About a year ago we flew from Asia to Europe to begin a 4 month tour. We spent a month each in Spain, Italy, and UK/Ireland, and a handful of weeks in Portugal, Czech, Germany, Denmark, and Iceland. This was a big chunk of Jr’s 16 countries visited in his first 16 months.
Notably absent from this list of countries is France. And it has been an awfully long time since I’ve had a good croissant.
To rectify this terrible situation, in a few weeks we are flying to Paris. We’ll be there at least 2 weeks, after which we will eventually make it to the other slighted countries.
I was pretty excited about how we saved $10k+ on our previous trip. But this time… we did even better.
Moana Surfrider Hotel, Oahu, Hawaii
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It’s that time of year again, when households across the land are excited to fill out their tax forms. Yeah for Tax Day!
Goal #1 is of course to minimize tax burden using the numerous options available. Be sure to contribute to those deductible IRAs and 401ks!
Some households will have a zero or even negative tax burden, but most will have a tax obligation for the year. This is usually paid at least in part through paycheck withholding or estimated tax payments.
This is also the case for us since we pay Self-Employment tax on blog income. (But… plans are in motion to reduce/eliminate this.)
And I don’t know about you, but if I have to pay some taxes…. I at least better get a ridiculously cheap☆ trip to Hawaii out of the deal.
It All Becomes Clear
I’m a big fan of financial efficiency. If it is possible to get a discount on something I’m going to buy anyway, I’m all for it.
So it isn’t a big surprise when people inquire about call me out for paying annual fees in comments and email.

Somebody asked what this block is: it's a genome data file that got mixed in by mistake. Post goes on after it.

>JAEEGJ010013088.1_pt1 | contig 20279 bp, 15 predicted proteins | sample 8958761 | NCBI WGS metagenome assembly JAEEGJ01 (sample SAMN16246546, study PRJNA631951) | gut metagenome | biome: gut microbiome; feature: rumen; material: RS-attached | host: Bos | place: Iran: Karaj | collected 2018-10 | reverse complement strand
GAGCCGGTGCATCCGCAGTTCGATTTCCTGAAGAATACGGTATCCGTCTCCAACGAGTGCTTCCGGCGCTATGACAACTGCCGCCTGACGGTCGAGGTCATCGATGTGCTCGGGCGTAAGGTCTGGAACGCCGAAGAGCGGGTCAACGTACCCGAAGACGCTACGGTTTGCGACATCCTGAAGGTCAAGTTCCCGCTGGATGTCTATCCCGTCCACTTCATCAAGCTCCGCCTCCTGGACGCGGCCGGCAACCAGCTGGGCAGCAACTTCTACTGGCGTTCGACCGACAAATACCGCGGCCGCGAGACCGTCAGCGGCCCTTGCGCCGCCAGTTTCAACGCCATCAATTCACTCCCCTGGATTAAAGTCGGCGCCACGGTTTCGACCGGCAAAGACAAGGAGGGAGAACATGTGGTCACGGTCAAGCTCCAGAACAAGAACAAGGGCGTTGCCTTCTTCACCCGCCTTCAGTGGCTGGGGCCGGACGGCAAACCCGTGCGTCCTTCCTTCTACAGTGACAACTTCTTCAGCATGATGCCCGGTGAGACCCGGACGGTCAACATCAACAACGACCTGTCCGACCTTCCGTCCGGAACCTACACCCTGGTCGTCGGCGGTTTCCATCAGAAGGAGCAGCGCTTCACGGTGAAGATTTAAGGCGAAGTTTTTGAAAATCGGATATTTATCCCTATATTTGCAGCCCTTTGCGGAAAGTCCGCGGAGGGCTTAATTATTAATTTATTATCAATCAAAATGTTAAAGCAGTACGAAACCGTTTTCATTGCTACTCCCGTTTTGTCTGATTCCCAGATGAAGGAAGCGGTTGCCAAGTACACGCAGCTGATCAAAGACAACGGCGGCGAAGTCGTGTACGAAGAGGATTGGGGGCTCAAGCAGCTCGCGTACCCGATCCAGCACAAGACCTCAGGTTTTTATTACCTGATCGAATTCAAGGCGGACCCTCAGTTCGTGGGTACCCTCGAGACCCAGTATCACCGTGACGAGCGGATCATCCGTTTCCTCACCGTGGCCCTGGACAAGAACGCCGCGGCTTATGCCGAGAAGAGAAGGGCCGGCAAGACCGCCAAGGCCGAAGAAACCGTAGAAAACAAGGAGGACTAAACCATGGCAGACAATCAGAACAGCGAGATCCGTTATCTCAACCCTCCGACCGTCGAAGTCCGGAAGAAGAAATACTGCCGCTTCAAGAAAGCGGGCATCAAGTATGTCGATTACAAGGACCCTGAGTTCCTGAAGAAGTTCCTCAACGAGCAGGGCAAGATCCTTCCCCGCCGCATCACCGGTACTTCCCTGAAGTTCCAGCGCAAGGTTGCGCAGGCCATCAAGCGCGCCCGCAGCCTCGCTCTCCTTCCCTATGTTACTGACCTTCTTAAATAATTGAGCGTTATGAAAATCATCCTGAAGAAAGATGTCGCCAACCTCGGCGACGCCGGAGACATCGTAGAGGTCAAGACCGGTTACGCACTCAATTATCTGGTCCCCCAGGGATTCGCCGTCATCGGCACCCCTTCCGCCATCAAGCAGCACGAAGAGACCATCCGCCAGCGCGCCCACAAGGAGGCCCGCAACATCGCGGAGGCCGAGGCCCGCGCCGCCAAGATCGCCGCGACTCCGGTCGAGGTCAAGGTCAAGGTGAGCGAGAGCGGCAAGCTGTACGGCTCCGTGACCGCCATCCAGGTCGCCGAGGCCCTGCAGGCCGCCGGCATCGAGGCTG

“Why would you pay a credit card company just for the privilege of making them money?”
“Isn’t it a waste to pay an annual fee when there are so many free credit cards out there?”
“Why would you pay a credit card annual fee? That is just dumb.”
I can certainly relate to the sentiment behind these questions. But if we strip away the emotion and just use the cold hard reason of accounting, it all becomes clear. We pay a fee now with the expectation that we will get something of equal or greater value.
Destination, Taipei! (photo from Wikimedia)
My grandmother turns 80 years old this year, and still lives in the town where both she and I grew up, population 20,000. She has never had a passport, and never been outside the United States.
Since my grandfather passed away about a year ago, she has been stretching her wings a bit. She’s since been to California and Florida to visit a couple of her grandchildren and great-grandchildren
There are about 30 of us grandchildren in total, and another 30 or so great-grandchildren (I’ve lost count.) That’s a lot of kids, but it seems she is still excited to add one more, probably because I am her favorite 😉 It would be a shame for her to be unable to see and hold GCCjr because of cost and distance, so I’m flying my Grandma and my Mother to Taipei to see GCCjr in May
With a total price tag of $457.40, why not?